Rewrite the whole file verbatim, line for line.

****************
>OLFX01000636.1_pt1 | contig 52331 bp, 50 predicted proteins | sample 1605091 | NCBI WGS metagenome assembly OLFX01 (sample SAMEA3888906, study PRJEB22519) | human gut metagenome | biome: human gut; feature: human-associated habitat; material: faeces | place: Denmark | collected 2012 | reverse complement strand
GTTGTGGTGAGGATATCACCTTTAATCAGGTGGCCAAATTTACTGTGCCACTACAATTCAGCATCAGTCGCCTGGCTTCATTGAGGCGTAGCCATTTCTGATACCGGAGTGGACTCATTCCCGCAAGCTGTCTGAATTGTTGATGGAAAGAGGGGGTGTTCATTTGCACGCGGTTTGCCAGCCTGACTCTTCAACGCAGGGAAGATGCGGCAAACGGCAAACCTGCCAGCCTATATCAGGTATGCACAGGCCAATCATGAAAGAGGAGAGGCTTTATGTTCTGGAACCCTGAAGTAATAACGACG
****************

>OLFX01000636.1_pt1 | contig 52331 bp, 50 predicted proteins | sample 1605091 | NCBI WGS metagenome assembly OLFX01 (sample SAMEA3888906, study PRJEB22519) | human gut metagenome | biome: human gut; feature: human-associated habitat; material: faeces | place: Denmark | collected 2012 | reverse complement strand
GTTGTGGTGAGGATATCACCTTTAATCAGGTGGCCAAATTTACTGTGCCACTACAATTCAGCATCAGTCGCCTGGCTTCATTGAGGCGTAGCCATTTCTGATACCGGAGTGGACTCATTCCCGCAAGCTGTCTGAATTGTTGATGGAAAGAGGGGGTGTTCATTTGCACGCGGTTTGCCAGCCTGACTCTTCAACGCAGGGAAGATGCGGCAAACGGCAAACCTGCCAGCCTATATCAGGTATGCACAGGCCAATCATGAAAGAGGAGAGGCTTTATGTTCTGGAACCCTGAAGTAATAACGACG